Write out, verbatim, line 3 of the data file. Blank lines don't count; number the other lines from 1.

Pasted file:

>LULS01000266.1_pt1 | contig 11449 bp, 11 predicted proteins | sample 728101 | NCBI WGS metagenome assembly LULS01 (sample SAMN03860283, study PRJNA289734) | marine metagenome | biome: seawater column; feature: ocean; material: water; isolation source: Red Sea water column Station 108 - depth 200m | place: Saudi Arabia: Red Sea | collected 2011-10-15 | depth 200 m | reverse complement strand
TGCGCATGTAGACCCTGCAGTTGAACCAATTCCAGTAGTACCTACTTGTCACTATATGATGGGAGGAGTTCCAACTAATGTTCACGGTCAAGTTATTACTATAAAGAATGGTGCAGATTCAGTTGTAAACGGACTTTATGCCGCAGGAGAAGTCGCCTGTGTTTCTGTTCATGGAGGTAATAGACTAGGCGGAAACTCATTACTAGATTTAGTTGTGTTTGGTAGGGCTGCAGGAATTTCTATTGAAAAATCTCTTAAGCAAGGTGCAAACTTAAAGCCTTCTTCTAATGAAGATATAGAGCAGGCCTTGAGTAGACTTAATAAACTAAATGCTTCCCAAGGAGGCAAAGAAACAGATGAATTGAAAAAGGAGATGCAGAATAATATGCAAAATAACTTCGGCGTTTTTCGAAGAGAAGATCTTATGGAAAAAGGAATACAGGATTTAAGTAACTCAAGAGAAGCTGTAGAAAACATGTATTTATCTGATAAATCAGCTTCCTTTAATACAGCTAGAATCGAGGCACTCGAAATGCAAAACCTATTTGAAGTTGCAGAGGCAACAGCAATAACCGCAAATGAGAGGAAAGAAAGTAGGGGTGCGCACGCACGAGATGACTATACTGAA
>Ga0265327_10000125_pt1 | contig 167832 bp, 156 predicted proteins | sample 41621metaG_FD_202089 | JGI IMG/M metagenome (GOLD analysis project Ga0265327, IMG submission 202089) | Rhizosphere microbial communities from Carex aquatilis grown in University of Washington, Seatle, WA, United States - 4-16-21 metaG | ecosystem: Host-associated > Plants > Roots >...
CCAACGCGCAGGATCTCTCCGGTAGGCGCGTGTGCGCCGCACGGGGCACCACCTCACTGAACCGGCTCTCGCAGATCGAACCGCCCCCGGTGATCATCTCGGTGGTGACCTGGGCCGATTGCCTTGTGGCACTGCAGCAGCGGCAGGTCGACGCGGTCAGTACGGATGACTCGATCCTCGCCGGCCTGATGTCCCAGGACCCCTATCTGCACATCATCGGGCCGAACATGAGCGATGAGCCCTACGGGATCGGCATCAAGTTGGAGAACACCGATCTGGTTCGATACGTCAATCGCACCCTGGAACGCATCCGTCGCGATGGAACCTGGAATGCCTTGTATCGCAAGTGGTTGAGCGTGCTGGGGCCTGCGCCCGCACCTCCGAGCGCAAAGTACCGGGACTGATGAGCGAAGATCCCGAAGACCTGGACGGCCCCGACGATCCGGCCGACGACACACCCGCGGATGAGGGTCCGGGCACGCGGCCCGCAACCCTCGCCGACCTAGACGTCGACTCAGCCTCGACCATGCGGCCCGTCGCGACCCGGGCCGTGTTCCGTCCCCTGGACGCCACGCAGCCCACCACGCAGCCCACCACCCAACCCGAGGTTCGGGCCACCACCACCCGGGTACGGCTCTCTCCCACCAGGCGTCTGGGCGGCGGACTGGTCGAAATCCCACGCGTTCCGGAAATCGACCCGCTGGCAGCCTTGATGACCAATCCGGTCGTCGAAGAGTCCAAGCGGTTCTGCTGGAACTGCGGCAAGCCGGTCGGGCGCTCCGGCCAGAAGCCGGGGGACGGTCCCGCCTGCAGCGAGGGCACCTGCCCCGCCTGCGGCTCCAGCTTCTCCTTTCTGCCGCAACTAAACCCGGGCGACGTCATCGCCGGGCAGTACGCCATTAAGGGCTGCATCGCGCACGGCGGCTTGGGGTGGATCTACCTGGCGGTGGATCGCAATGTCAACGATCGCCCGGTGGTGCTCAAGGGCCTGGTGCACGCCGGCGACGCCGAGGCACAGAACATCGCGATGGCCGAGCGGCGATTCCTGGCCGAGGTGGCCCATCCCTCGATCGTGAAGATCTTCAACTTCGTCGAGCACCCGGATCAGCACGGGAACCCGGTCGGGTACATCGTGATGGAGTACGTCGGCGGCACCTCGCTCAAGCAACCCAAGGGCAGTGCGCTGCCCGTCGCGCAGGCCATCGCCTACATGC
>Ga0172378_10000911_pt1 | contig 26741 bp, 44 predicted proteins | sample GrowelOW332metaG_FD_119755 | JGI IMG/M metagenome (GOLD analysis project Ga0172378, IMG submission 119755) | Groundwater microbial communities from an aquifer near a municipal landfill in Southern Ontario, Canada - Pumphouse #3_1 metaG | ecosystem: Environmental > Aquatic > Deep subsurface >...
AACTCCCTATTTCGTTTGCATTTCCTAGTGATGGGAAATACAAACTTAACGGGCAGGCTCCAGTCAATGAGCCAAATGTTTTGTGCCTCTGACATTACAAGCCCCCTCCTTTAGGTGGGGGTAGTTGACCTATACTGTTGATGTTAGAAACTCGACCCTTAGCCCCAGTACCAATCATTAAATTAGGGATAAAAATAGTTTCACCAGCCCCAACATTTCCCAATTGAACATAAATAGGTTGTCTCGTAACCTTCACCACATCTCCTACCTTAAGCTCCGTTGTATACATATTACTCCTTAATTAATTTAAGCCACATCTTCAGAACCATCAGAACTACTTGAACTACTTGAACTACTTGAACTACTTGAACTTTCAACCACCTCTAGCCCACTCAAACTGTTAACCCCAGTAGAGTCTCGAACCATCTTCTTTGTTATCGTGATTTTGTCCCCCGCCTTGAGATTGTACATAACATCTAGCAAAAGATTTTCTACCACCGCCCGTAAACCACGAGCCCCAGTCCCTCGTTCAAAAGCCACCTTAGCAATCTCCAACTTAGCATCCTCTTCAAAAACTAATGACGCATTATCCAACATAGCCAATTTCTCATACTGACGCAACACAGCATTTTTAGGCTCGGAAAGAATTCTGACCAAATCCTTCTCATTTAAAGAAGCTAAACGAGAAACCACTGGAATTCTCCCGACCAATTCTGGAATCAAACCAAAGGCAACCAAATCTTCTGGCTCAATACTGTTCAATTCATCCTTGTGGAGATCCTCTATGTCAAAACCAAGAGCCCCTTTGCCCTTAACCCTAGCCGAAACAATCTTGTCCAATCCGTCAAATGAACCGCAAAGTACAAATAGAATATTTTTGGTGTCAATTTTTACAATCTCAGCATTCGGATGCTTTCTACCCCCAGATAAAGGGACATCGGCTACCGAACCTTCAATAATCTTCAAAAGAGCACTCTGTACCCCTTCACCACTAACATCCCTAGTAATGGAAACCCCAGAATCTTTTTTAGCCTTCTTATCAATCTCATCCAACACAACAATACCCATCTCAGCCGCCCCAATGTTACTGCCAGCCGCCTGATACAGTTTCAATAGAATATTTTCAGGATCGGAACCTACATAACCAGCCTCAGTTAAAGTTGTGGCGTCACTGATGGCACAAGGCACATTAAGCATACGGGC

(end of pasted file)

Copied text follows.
>Ga0265327_10000125_pt1 | contig 167832 bp, 156 predicted proteins | sample 41621metaG_FD_202089 | JGI IMG/M metagenome (GOLD analysis project Ga0265327, IMG submission 202089) | Rhizosphere microbial communities from Carex aquatilis grown in University of Washington, Seatle, WA, United States - 4-16-21 metaG | ecosystem: Host-associated > Plants > Roots >...